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reply to the speeches mado lst evening.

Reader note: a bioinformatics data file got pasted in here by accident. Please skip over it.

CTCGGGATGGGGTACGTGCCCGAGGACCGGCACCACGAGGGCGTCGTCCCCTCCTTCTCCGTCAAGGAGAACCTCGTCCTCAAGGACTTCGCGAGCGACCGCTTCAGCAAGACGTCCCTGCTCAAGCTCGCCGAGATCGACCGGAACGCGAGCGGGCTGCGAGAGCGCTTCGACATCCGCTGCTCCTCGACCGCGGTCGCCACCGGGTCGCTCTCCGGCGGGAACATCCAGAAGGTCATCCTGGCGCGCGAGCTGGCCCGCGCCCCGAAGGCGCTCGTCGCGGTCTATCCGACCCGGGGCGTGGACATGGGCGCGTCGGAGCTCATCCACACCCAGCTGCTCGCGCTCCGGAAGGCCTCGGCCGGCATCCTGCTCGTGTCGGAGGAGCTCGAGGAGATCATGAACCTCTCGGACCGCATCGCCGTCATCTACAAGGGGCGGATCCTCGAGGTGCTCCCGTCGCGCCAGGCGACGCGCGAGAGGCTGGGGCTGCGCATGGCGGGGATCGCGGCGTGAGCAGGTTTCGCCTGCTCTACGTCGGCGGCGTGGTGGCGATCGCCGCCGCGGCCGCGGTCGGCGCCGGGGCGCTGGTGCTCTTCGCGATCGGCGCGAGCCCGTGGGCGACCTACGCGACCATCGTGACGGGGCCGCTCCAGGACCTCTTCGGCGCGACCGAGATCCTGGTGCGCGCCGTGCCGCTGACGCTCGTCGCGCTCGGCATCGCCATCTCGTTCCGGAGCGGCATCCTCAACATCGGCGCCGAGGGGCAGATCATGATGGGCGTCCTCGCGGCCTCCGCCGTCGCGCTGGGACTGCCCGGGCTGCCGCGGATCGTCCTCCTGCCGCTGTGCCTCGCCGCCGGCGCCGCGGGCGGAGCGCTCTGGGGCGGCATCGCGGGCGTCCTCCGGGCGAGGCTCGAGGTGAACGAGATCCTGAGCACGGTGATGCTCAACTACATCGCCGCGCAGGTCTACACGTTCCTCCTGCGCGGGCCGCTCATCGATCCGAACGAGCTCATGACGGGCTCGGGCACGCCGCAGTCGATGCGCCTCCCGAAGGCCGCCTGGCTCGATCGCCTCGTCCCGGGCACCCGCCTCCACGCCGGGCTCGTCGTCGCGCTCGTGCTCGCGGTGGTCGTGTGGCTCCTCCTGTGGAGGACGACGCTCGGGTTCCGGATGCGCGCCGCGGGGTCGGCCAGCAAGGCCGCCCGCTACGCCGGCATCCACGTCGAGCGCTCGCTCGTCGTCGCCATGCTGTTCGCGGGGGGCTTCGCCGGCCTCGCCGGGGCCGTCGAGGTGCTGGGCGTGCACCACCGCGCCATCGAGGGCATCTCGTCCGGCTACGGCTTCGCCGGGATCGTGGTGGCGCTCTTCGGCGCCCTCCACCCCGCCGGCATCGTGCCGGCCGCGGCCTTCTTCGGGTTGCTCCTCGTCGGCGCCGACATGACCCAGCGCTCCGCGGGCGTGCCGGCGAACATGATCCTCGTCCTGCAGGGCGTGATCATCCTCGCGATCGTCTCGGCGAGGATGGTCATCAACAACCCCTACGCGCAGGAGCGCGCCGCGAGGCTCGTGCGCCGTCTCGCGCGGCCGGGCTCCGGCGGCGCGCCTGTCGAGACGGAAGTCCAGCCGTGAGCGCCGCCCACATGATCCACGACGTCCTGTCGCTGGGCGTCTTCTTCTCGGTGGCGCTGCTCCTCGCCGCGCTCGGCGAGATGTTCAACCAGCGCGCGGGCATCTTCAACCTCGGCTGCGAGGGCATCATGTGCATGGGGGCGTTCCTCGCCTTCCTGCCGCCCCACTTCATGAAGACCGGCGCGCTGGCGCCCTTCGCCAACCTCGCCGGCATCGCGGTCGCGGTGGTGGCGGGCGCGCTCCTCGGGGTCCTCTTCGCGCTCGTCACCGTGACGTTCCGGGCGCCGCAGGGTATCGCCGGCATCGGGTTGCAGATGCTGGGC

Alluding to the declaration of Mr. Wise, that he would hereafter offerno oppostion, Mr.A. said, that was about the noisest thing Mr. Wise hadjever done. After disposing of Mr. Wise and his speech, Mr. Holmes had to take.it. M.r. A. compared him to Orlando Furisde 'with his sword cutting and slashing every thing before him. He thep 'talked about matters in general re maining inyour ports : Mr. Holmes, in answer to a question rose, and went into particulars in defence of the law in question,. He said, if he were compelled to choose, he would prefer the peaceful dissolution ol the Union even y othe abrogation of that law. Mr. Adams thought this a dreadful de elaration,1.aud[ dwelt some time upon. the enormity of it.-He concluded by avowing hiai.itention to suppoit the Union'and. COnstitution. He said he was not an ab olitionist in the modern sense of the term, but, one of the same stamp as Mr. Jeffer soq. s r. Holmes next claimed the floor amidst shouts of-order,' "go on," etc. The disposition of the house was to al low him to proceed ; but Mr.: Redding kept.'objeeting; so that it was necessary to have a suspension of the rules, the debate not being strictly in order. Mr. Campbell made that motion,-but Mr. Holmes d redhmrn to withdraw it. Ile said he did no desire to snake a speech in reply to Mr. Adams, but merely to repily to the personal part of that member's re marks in which he compared i in (Mr. H.) to Oclando Furioso. *Mr. Holmes then proeceuled, but was not allowed to finish his sentence, lit voice being drowned by the loud calls to order. What be attemtpted to say was, that there teas. one'being that the sword of Orlando could not hurt ; and that was a malicious old imp, whose'strength lay in a single hair of his head.; he was invulnerable, and had been made so by a compact with Satan, on the express.condition that he should d all the mischief he could to the day of his death' A morecutting and withering application to .Mr. Adams, from his own story, could not be well conceived. Mr. -Balser said be believed these resn lotions from Massachusetts were, in sub stance, aproposition to dissolve the Union.. He: therefore 'moveI .to lay them on he table.' This motion failed. Yeas. 64 This'motion of Mr. Adams, referring the ,.resolutions to.a Select Committee of nine, as then agreed' to. The Speaker was called .u.pon-to select the Committee from ;lassahusetts5. members; so that it might be sen;whether they dare assume the re Ssponsibility. of reporting in a favor of the 4 '. 'resolutionsof their own State. Toe remainder of the day was necupied ' the reception of petitions. The House then adjourned. to Tuesday next. - Dec. 23. All apprehension respecting the pay mot of the secdnd instalment of the Mex iega indemnity . may now cease. This morning-oflicial intelligence was receiv e yhthe Secretary of the Treasury, that the.instalment was duly paid. The rea son it was not forwarded at the expected time, wvas an insurrection in the South. -inescort was-expected to proceed to Ve ra Cruz about the .dud of November. A New York'giaeket was 'detained for the purpose of receiving it. A despatch was also received at the Navy epartment. Among other mnt ters it notices the arrival about the 12th of October of the U. S. sloop of w ar Deca :ur,at Port Praya Cape do Verds Islands. Both branches of Congress having ad jotrned to Tuesday, mnany mnembiers have made their escape, and returned homne to spend Christmas ai the social hear t. I presume no business ,of importance will be tranacted before New Years. 'The picture of iche Rotundo, is splen dlidly'ilumidiated this eveuing. It shecws well byg caudleligrht. * The-weather is cbld, and foggy. and the streets muddy ini the extreme. The corpcmationl of thbis city is so poeor slhat it is notable to tmeet its expees, amuch less ayfor the sweeping .of streets. rho price of provisions is still extreme ly low. A good fat turkey can be bought for half a dollar and every thting else in the same proportion. Individual notes for small amounts arc agatm in extensive circulatiotn. There is a great risk, as de-. signibg speculators can as they htave dotie, issue a gresat amotunt and then break. They are utnder no restrict ion whatever. But so long as Congress refuses to permit our District Banks to issue snoics lass than $5, the evil cannot be remedied. Correspondance of' the Charrlson Mmrury. WAsHtINGToN, Dee.' 23. You did not entirely understand in the South, the reasons tihy the New York politicians were so eager for the meeting of the National Convention, to determine who should be the candidate of rho Demo e ratic party for the Presidency, on last No vember. The proceediogs in Congress are now daily develotng them. Mr. Rhett' 1l.solution tore ol one veil; and showed the-fact, they would 'be-glad to conceal, that there are not more than a half dozen SDemocrats at the most, from New York, ' who are' not Pr-oteclive Tariff men-and the .preisentation of Abolition Petitions yesterday and to-dayjis tearing off another, and shewing that they are in affiliation with the abolitionists. The' truth of the matter is as follows, as I have good reason to belieire from pretty good authority. The Democratic party at the t wo previ eus Congressional Elections, have found great difficulty in- ooping wvith the Whigs. The Delegation come nearly equally divi ded'to Congress. It was supposed to be of great importance to-Mr. Van Boron's prospects for the Presidency,that the State should be carried by a decided' majority, after his previous disastrous overthrowv by twenty thousand, by Gen. Harrison. 'To do this, they determined to abandon the principles of the Democratic party on two great points-the Tariff-and Abolition. Bly this means, keeping their own party. their candidates would gain largely from she Whigs, by the aid of Abolitionists and Protective Tariff'men. They wvent there *fore. against the 21st Rule and a Revenue 'Tariff. They succeeded.' Both of these interests saw the advantage, after having already got the Whigs committed to their. policy, to break.down the opposition of the Democratic party. by getting them also committed to them. Acco'rdingly by the aid of those interests, the Democrats tri umphed over the Whigs and elected three fourths of the Delegation to the present Congress. Now, if they could have had the Presi dential nomination, by the Convention, determined in November before Congress met, of course, this cuaning but unprinci pled policy would have been completely successful. The secret of their election would have been known, and Mir. Van Buren's popularity and the interests of the Democratic party and the success of its principles, might have been supposed to be implicated in his nominaiion and sup port. But, unfortunately, you in South Carolina, 5y your dogged obstinacy, over throw this scheme. TChe meeting of the Convention, in November, first started by arrangement in Tennessee, fell through. Discovery was now unavailable; and they determined to prepare the party by degrees for it. Hence the Legislature Caucus which first nominated Mr. Van Buren for the Presidency, omitted altogether in its enumeration of Democralic principles, the subject of the Tariff. This was to inti mate, that it was a matter of no conse quence. Next, in the Syracuse Conven tion, having made it a matter of indifer euce, they took ground on the other side, and declare for a Protective Tw.riff. And now, here they are in Congress-Whigs to all intents and purposes both on this subject and abolition, and set dead against the Osmncratic party and the South. Here is New York politics for you. The consequence is, we are in the midst of an Abolition agitation, with a Democratic ma jority of sixty in the House: and if we carry a Revenue Tarif through, it will not be by more than a half dozen votes. The effect ofall this on Mr. Van Buren's pros. pects for the Presidency, you cannot fail to perceive; and to ward off its fatal el'ects on the South, will require its highest ener gies. Corrcspondcncc of the Charleston Conrier. WASI-NGTN,-Dec. 26. It is strongly surmised that the Van Bn ren majority of the House have deter mined to rescind the 21st Ru:e, excluding abolition petitions. The majority against Mr. Adams' motion to abolish the rule. some weeks ago, was only three. and pro ceedings since that time have reduced it. Mr. A. also stated n his speech that many who voted for the -ube had told him pri vately that they were opposed to it, and, in favor of giving it tip. The Committee appointed to revive the rules have agreed to recommend to the House a resolution abolishing the 21st rule, (so called,) on the ground that it does not restrict members, in elect, from offering and debating papers touching slavery; that it takes up too much tiine to combat the opponents of the rule; and that it has the appearance at least, of infringing the right of petition. The true reason for the movement is, that it is just now very em barrassing to the friends of Mr. Van Bu ren. in the Northern and Western States. We shall see what the Southern members will do in regard to the matter. Mr. Adams is to have a Select Commit tee on his Massachusetts Resolutions against the representation of the three fifths of the slaves. The Committee was not announced to-day, though it was ex pected. The House is anxious tosee what sort of a report Mr. Adams will make on the subject. It is a masttet- ofsurprise that sucia a piroposition should come from a Legislative body ; it is in fact a proposi tion to repeal the Constitution. The Senate did little or no business to day. Some petitions were presente. Mr. Barrow's resolution callitig for the corresponidence andl information in refer ence to the claims of American citizens on Mexico. was adopted. T1he resolution oif Mr. Benton. asking for the proceedings of the Court Martial in the ease of P. C. Buell, was adoptc-1, Atr. Benton stating 'lint the ease was -so extra ordinary as to justify the interference of Cotngress. TheScnte spent some time in executive sesson. In the House. to-day, Mtr. King, of N. Y., moved to refer a petition on the subject of postage to the Committee ont Post Of flee atdd Post Roads, with instructions mo abolish the franking privilege. The pe tition was rcfurred, but without the instruc tiotns. Mr. Wilkins moved the suspension of the rules ini ordlet to olfer a resolution, in strnting the Cotm:nittee on Nuaval A ffairs to report a bill for the construction of wvar steanmers on the Ohio. f-jr thte purpose otf harbor defence, or to be used as vessels ol war at sea, or to be employed in the reve nue service. Ri-jected. Mr. Adams mnved that the Ihouse gn inito Commnit tee of the WVhole on the Pres ident's message. Lost. The States were called in order for pe titions. A fter goitng through wvith the call, Massachusetts was again called to order. Mr. Adatms then presented a petition, praying the atbolition of slavery and the slave trade in the District of Colunmbia; the separation of the petiiioners from all connection with slavery ; that commet-cial relations be established w'ith Hayti ; and that neither -Texas tner Florida, nor any new slave State be admitted into the Un ion. The Speaker decided that the petition was excluded by the 21st rule. He ad mitted that a portion of it was admissible. but he woumt not separate it into distinct parts. Hie rejected it as a whole. Mr Adams appealed from the decision. The ploint he made was that one or more of the prayers was not especially excluded by the rule. The yeas and nays wvere taken on the appeal, and the decision of the Chair w'as ffirmed-yeas 105, nays 40. The Commit tees were called for reports. Mr. Parmenter, from the Committee on Naval Affairs, reported a bill to authiorize the President to direct transfers o: the navy appropriation in certain cases. Mr. P. said that the bill required no new app'ro prialion. He hoped it would lie o the ta ble, and not be committed, in which casc it would not he reached for months. His object was to enable the President to transfer sotme appropriatiotns, in order to provide for the continuance of repairs and equipments, wvhich fiad been suspended. Mr. Cave onsonn opposedel ,obanect of v,. the bill, Jt destroyed the ebeck the mouse bad on appropriations. Mr. Levy objected to the bill-that it enabled the government to defeat the appropriations for-the Navy Yard at -Pensacola. - Funds granted by Congress for that.Navy Yard had been re peatedly taken for other objects, under this power to transfer. Mr. Hale, of New Hampshire, hoped this matter would he subjected to some scrutiny. There was no department of the public service that needed watching and pruning more than the navy service. The expenditure had risen, in a few years, from three or four millions to nine mtil lions-a sum nearly equal to what it was when the navy was gainsng laurels on the lakes and the ocean,:during the late wear. -Mr. Black, of Ga., was in favor of i. creasing and sustaining the Navy, instead of cutting it down It wasjjthe most im port ant arm of national defence, and must be chiefly relied upon in the time of war. The bill was committed. Mr. Ilale otrered a resolution calling for information as to . the expense of the [lome Squadron, the amount of service they have rendered, &c., was agreed to. A resolution wasoffered that the House proceed at one o'clock, on Thursday next. to elect a Postmaster for this ilouse. The previous question was moved, and no ruu"m voting, amotion to adjourn was made, which was rejected. The House would neither adjourn, nor go on with any business, not an unusual case The llonse having refused to ad journ by yeas and nays, adjourned by acclamation. We learn that the following nomina tions were confirmed by. the Senate it) Ex ecutive session, to-day: Louis Mark, of New York, to be Con sul at Bavaria and the Prussian Province of the Rhine. LEGISLATIVE. RESOLUTIONS Passed the late Session of the Legislature. The Cornmitiee on Iuternal Inp:ove rnents, to whom was referred the "Memo rial of the Charleston, Louisville, and Cin ciuttati Rail Road Company, praying for some measure to obtain from Congress a remission to the Georgia Rail Roads of the duty on Rail Road Iron, which has been extended to the other Roads in the United States," ask leave to Report: That they have considered the memorial submitted to them, and are of opinion that it is every way desirable that the views of your me morialists should be carried into effect. As they are not aware of any means at hand calculated to promote the objects of your memorialists, better than urging our Rep resentatives in Congress to movo in a mat ter so intimately connected with the intei estsof our Rail Road, and the commercial prosperity and the general welfare of our country, they respectfully recommend the adoption of the following Resolutions : Resolved, That in the opinion of this General Assembly. the best interests of the country require a revision and modification of the existing tariff of duties on foreign morchandize and produce, and more par ticularly as regards the duties upon Rail Road Iron. 2. Resolved, That the Senators and Representatives of this State, in Congress, he, and they are, requested to use their best efforts to procure an -exemption from duty of all Rail Road Iron,:to be used in the construction of Rail Roads already projected. 3. Rcsoh-ed, That our Senators ani Representatives in Conttress be requested to lay these Resolutions before Congress. 4. Resolved, That his E xcellency the Governor be reqguested to forward a copy or the above Resolutiotns to each of our Seuators and Representatives i-a Congress. The Comm ittee on Federal Relations, to whlom was referred certain Resolutions front AIlabamna, accompanyitng the Gov ernor's Message, on the subject of the na sumpition of State Debts by the General Government, have considered the same, anid beg leave to report : that South Car olina cordially responds to the Resolutions of Alabama on this suibject. Nothing is more calculated to degrade the sovereign ty of the Si ates, than dlependence upon the funds of-the General Government for the payment of their deibts. -It is nektnowledg in;; their own inability. The States thus admit their degradation. A s one of those States, Sotith Carolina admits no such in ability to meet her own engagemnents, andl she is not willing that her sister States shlould be degraded by any suich itmputa tions. [Fr(oml wh~a: lnnd conal the liiied States pay the debts or he States? T'he only sources are- ihe National Domain, or the lIevenue from taxation. The opin ion heretofore expressedl by this Legisla ture, in relation to the public de-'nain. is utnalteredl. I t is a National fund, bestowed' for National puirposes, and to diveri it to the payment of the debts of such nthrifty States as have got in dlebt beyond what prudenco will sanction, is an unauthorized disposition of this source of National in come. The example woultd be peculinrly pernicious-the best secur-ity again'-t er~ travagance is thte dluty of paying the debts contracted, either by States or i ndividluals. Every State is nble, by a manly and hon orable resort to State taxation, to pay all its debts ; and the lesson, thus t aught to the people, will be a wholesome restriction on future extravagatnce. Your Coinmiittee therefore beg leave to report the following Resolutions: Resolved, That the assumption of the debts of the States, by the United States, would degrade the sovereignty of the States, and be a precedent fatal to their rights and indepetndence. Resolved, That the diversion of the Na tional Domain to the payment of State dlets would be a perversion of the ex pressed object, for which it was ceded to the Union-would be had faith to the States, who ceded it, and a derelection of the trust reposed in the Natioual Govern ment. Resolred. That the above Resolutions be communicated to the Governors of the States. and to oturrepresentauives in Con gress, requesting them to lay the same be fore that body. Honesty-Obsoluhe; a term formerly used in the case of a man who had paid for his newspapers an~d the coat on his backl MISCELLAIVEOUS. From the Temperance Advocate. To THE FalENDs oF TEMPhaANCE IN .SOU-rH CAROLINA. In obedience to the Resolution of the Convention in Spartanburg, which direc ted the Executive Committee of the State Temperance Society to fix the time, at which the Convention should assemble in Charleston, I am instructed to say tlft the first Tuesday in Fehuary next, the 16th day of the Month has been fixed. Many considerations make it very im portant. that every Temperance Society should then. and there he fully represented. It is first, I think, to be remembere:, that we have held two conventions, in the up per country, in which that and the middle sections of the State, have been fully rep. resented, while the lower country, and es pecially Charleston and the sea-board Dis tricts have been partially represented. The great object ofsuch Conventions is to make all the friends of Temperance acquainted at least witlh the respective local views. A petsonal knowledge obtained by dele gates of each other, generally brings this about in the most satisfactory manner. To Charleston, as a point of great and common interest of the State, all its citizens look, and ins many instances, she gives tone to public sentiment, and in natters of taste and fashion she certainly wields great pow er. A visit to the city to meet our couman friends, and to contribute our mite to aid her in directing the public sentiment, and in inclining the habits ofthe people to Tem perance, will certainly be both useful and interesting. The oftener we meet, the more zeal is thereby excited In the great work of reform. The impulse given to the cause of ''em porance, by the Conventions at Spartan burg and Greenville, and the meetings of he State Society in Columbia, .an hardly be estimated. We have. since our great meeting at Greenville, literally strode on with a giant's step. Let a full represen tation frot every Society attend at Charla tot, and 1S44 i ill record a nobler triumph than 42 or 43. So too, by often mingling together in Convention, each delegate becomes pos sessed of a vast fund of information. He returns to his constituents full. of zeal, and with his memory stored with facts, and his mind enlightened, and is thus prepared to become an efficient laborer for the sobriety and good of his fellow men. Men and Brethren, let us be tip and do ing. As long as we keep moving, so long we shall coutinue to triumph. According to a Resolution of the State Society, the raito of representation for each Society is fixed as follows: of and under one hundred members, two delegates, and where a Society has more than an hun dred members, it will he entitled, in addi tion to the two which the first hundred will give, to an additional delegate fur every additional hundred members. Presidents of Societies are respectftlly asked to convene their Societies as soon as possible, read to them this Circular, and ask them to appoint delegates. - JOIN BELTONO'NEAL. President of the State Temp. Society. Correspondence of the U. S. Gazette.. BALTIMoRto., Dec. 19. The papers will advise you of a most during and astounding robbery ofthe Ex change Office of Messrs Carter, Gover & Co. - Theso gentlemen had built, at a heavy expense, a brick iron lined vault, which was secured by two heavy iron toors, and were locked with combination leeks. T1he robbers etferted an entrance through the front door by picking the lock anid then cotmmenced operations. They seemed to have bad a brace and bits, and drilled holes of about three inches diame ter', just over the key hole of the locks. In this way they exposetd the interior of the locks to view atnd easily effected an enratrne into the vatults. Both doors were opened in the same way and atn iron chest in the interior of the vault was ente red in the same way. Fortunately, as is their cuistom, Messrs. Carter & Co. had removed their money trunk to a bank otn Saturday night and on this occasion the trunk coutained 8-24,289. Iniside the vault were some silver change and some batnk nottes, int al about $250. This the burglats took of course. ilhis robbery proves that there is little safety in iron chests atid iron doors. A must of Iwo Supposedl Ifurderers.-T we white men, namecd Robert Curtain and Johnt Murray. were arrcs:ed yesterday by ottius Camnpbelt atnd Shuck, charged wit the murder of M1r. Johtn Selby, which it will be rememnbered took place: in Berry's district, Alonttgomnety Co., Md. ott the 6th oif October. I812. On the day of the mur der 31r. Seibty, had receivud a large amtount of motney, a l act which catme to the ears of two tmen through an unsuspecting pedler of whtomt they patrticularly eniquired. On this informiaition they ptroceedled to the dweiing of Mr. Sielby early in the eveninig and requested a supper, which was pre pared for thenm by Mrs. Selhy, who left her husbaud int the stnppler roomn whilst she repaired to another part of'thec house. After an abtseztce of a few moments, she heard an unusual noise, and on returtning to the room, fotund Mr. Selby prostrate and senseless fromn a blow, and the two men gone with about $70 of Mr. S's money. Thte blow produced the death of that gen temani in a few days. atnd the affair remain cd a mystery until a fewv days since, when the pedler referred to arrived itn thtis city and stated that just after the murder he was met by two metn who threatetned his life if he tmentioned to any personi that they had been to the htouse where the murder was perpetrated. This information led to thte arrest and committal yester.lay of C urtain and Murray.-Batimore CLipper. M'ret hodism in Virginia.-T he Virginia Conferetnce was held last week, at Rich mond, Bishop Morris presiding. Trhe re port of the cotndition of their church ins that State, ennumnerates 158 local moinisters in the Conference ; 101 Sunday Schools; 11-2 snperintendants; 874 teachers, 4193 schol ars. Upwards of $3000 have been recei ved for missions.- The number itn chtrch fellowshiip, 26,000 whites, and 4799 blacks. Increase in thte year, 1319.-N Y. LEan. Lovely Woman-An articlii tnufacts erod hy millinrs Horrible Scene-Tne Loter Day-Saints. -On Thurday the 23d' Nov. a trigiral occurrencence took place at Crewi, in Cheshire, which has caused the liveliest emotions of pity, anger .and, surprise throughout the whole of that now popu lous neighborhood. It is well known' that the grand Junction Railway Company, have erected immense works at Crewe, and have in their employmont between 400 and 500 workmen. Among these are men of- all shades of religious opinions and some of them are Mormonites, Netter known as "latter day saints." The priest of the order is a blacksmi.h, of the name of Cartwright, and among the devotees is a fanatic named Pugmire. also a smith, or engineer. The latter n as married to a respectable woman of about 30 years of age, who had borne him three children, and was within three months of her next confinement. She had steadily refused to adopt the fanatical opinions of her husband, and much altercation had ensued in consequence. Worn out, how ever, with his repeated solicitations, and his continued declarations that unless she submitted to be baptised into the order she would be eternally lost, she declared her intention to one of her neighbors, to obey her husband's wishes,. being satisfied, as she said, that unless she did so "she shqld never have any more peace with him. On Thursday, the 23d uit., at 8 o'clock at night, the poor worn-out creature was taken by her husband and the blacksmith priest, down to the riverbelow the works, was denuded of all her clothing, except a small flannel singlet, and, noitnithstan ding her interesting situation these wretch ed fanatics,.after muttering some incan tations, plunged her into the stream ! The night was dreadfully cold and dark, and, in consequence of the late heavy rains, the river was running at a great rate. and was much higher than the ordi nary. The priest having hold of her naked arm, unfbrtunately let go his grasp, and the current running like a mill race, im mediately carried her away, and it being pitch dark she was instantly overwhelmed by the boiling flood and drowned. The husband walked home with-the greatest deliberation aid nonchalance, and told his neighbors what had occured; and, af ter seating himself in a chair. rolled him self in flannel, and declared his conviction "that it was the will of God that she should be drowned," adding. "that it was the weakness of her faith that caused it, but that be was satisfied that she was in glory." From the Maine Farmer. The Elevatin of Mechanics.-It bas been strange to us that the mechanics should ever he thought less deserving of respect than any other of the professions. -This has heen the case and even is now, to a certain extent. It is owing to this fact. They have neglected themselves. By not improving their minds and by not respecting themselves as they ought, they have suffered others to station thetm selves higher in public estimation than their own class, and of course they were entitled to less consideration. The moment they began, as a distinct class to improve themselves, by associa ting and establishing institutes for mutual improvement and to study into the prin ciples not only of their own occupations but into the genial laws of science, that moment they began the upward march and they will continue to rise in propor tion as they continue their exertions to throw off ignorance and put on know ledge. That the world begins to think better of them is evinced on every hand by the respect that is beginning to be ox tended toward them. A few years ago a mechanic wras not thought fit to accept an oflice of any considerable distinction. now two out of seven candidates for Con gress are practical hard workitng mechan is, and one we believe, is a farmer. WVe wish every members of Congress was a working, intelligent mechanic, we verily believe that the affairs of the na ion would be in bet ter condition erc long. -There woul'l he less said andl more done, and the wvants of the nmany would be attemtled to, instead of the gratification and glorificatiion of the few. Mad Dogs Again.-No doubt exist any longer as to the existence of mad dogs in~ this District. htis rumored that two or tree persons htave'been bitten, and that one is now laboring under the fits of Hly drophtobia. Some energetic exertions should be madle to stop their roaming throujrh the cotuntry. Our Town Council might, with great propriety, pass an ordinance, taxing Dogs, and its execution would doubtless be attended with a terrible fatality to the canine species within the incorporatio. Anderson Gazette, 2Sik ult. God.-.We have been furnishted by a gentleman of this place, with atn account of some pieces of gold, that has beetn die eeveredl in a gold, mine Iimnr miles South East of Lincinton, worked by Messrs. Johnson atnd Henry Cansler, of that vil lage. The followitng is the ntuber of pennyweights contained in the respective pieces, viz: The 1st 191 dtvt, 2d 158: 3d 107; 4th 30; 5th 17; Gith 12; 7th 10; 8th 8. Important Remedyj for Cancers-C olo nel Ussey, of the parish of De Soto, in forms the editor of the Caddo Gazette that he has fully tested a remedy for this trou blesome disease, recomtmended to him by a Spanish woman, a native of the cottn try. Thie remedy is this:-Take an egg aid hreak it, then pour out the white, re taining the yolk in the shell, put in salt and mix with the yolk as long as it will receive it; stir them: together until the salve is fortned, putt a portion of this on a piece of sticking plaster, and apply it to the cancer about twice a day. He has made the experiment in two inl stances. Grand Lodne.--The Raleigh Star says the Grand fLodge of the Masonic Fra terity, while setting in that city, have passed a tresolution to establish a Chaurity School, of a High Grade in North Caroli A Working man-A loafer filled with new made beer. EDGEFIELD C. H., WEDNESDAY. JANUARY 3. '844. n~lb " ..t. is -. .WI1e will cling to the Pillars of the i'Tenple of our Libertes,and .f it mustfall,wte will Perish amidst the Ruins." FOR PKI.SIDINT:. JOHN C. CA LHOUN, Subject to the decision of the Democrdtic Republican Convention, to assemble in Ma,, 1844, as recommended by the Slates of Maryland, Michigan, Kentucky, Lou isiana, New hampshire, Massachusetts, Alabama and Mississippi. i 'rho following named gentlemen are Candidates for the Offices of Sheriff and Ordi nary of this District. The Election will be held on the 8th and 9th of January, 1844. For Sherif. IIUhIPIIREY BOULWVARE, JOHN J. SENTELL. For Ordinary. JOHN -IIILL, WILIAM J. SIMKINS, WILLfAM H. MOSS, WILSON L. COLEMAN. Bomer's Manure.-We call the attention. of our readers to the article under the Agricultu ral head, on on r first page. relative to this valu able manure. From what we have been able tai learn, we have no hesitation in recommending this anode of manufacturing Manure to South-; ern Agriculturists, as the surest and quickest manner of reclaimiafy their worn.out liiids., (7 We take great pleasure in returning thanks to those of our patrons -who came for ward so nobly on alonday and yesterday- and equared their accounts; although the number= who came forward was small. and the amount received not:very largewe feel grateful that we have upon onr list a few who do " not for get the Printer." We have;-long since, called upon our del'nqnent subscribers tol come for. ward and settle their accounts, some of which has been standing ever since we becameowner of the establishment, but they have not heeded we have waited.. patiently, for answers to. ac= counts forwarded to delinquents, since May last, and have received but few; we there'fore, have come to the conclusion; that we will. on the commencement of our next volume, erase. from our list the names of all those to whom we frwarded accounts, which have not been an swered, without respect to persons, after hav ing published their names, with the amount due by then attached, as a warning to' other newspaper publishers. We are sorry that-we are compelled to resort to the above means to. procure our hard earned dues, but we had bit ter reduce the size of our list, than to always be supplying a number of defaulters who have not soul enough to" Pay the Printer." DYT The Lancanter, (Pa.) Intdlligencer, con tains a letter from the Hon. Jamees Buchanan; ini which hte states that he is anxious to drive discord from the i-anics of the Democratic pd. ty, and therefore withdraws his name from' the list of Precidential candidates, to be presented before the Diemocratic Convention. Caution.-The Charleston Courier of the 25th nt,. stnties that the BilLs of the Rail Road llank are itt circulation, est up,. and pasted to gether, so that thaey appear of larger denomina. tion. WVe were shewna a one dollar bill on Sa tairrlay, with a piec~e ofra ilaree attached, which htad been takenx int payment for the latter amounat. Necricani Indlemniy.-Thae JMadisanian says: "'We learn that otlicial inte~lligence 'has been received by the Treasnry Department,'that the second instalmnent of this Indemnity wvas duly paid at 3Mexico, bitt w~as not forwarded at the time. in consequence of an insurrection in the Somth. Att escort was expected to preedied with the money to Vera Cruz' about the latter part of Novemaber. One of the New York packets was detained at that port for the par pose of receiving it on hoard at Vera Cruz, whtere it is expected to arrive in all the month of December."t Nero State.-The Auagusta Constitutionalist of the 30th tilt, states that a bill has been intro duced iu the Leiilarture of Tennessee,'now in ses'ion, for the establishment of a new State, of thte territory of East Tennessee. The pream ble of the bill states, that the, great local inter: ests of that portion of the State -lying 'east of the Cumberland mountains ate totally distinct, separate and adverse to thme interests of that per lion of thme State lying west of the mountains; that at a litture and not distant day, the conflict between thae two divisions of the.State, may be pr-oductive of great injury to the welfare of the people: and tat a separation woutld be pro ductive of much blessings to each division. Thre counties to be ceded, in order to form the' new State. to -be named 'Frankland," are twenty-sax in numnber. It is stated also .ift the bill that to the new State may be added such portionis of the States of North Carolina, Virgi ntia, and Georgia. as may be ceded for that pur pose. We have just heen informed that, Ro bert Jamison, a citizen -of this District, whilst sitting in a chair by his own flrd side, on last Moanday, suddeoly swooned away and expired int three minutes-The deceased was in usual health appareiatly, and was seen two days previous, by many. who were his acquaintance, at a muster, itn gooid bealth.-S urely no man knows the day nor the hour when he tnay be called from time to eternity.-Spartwt. burg Sartan, 22dtdt.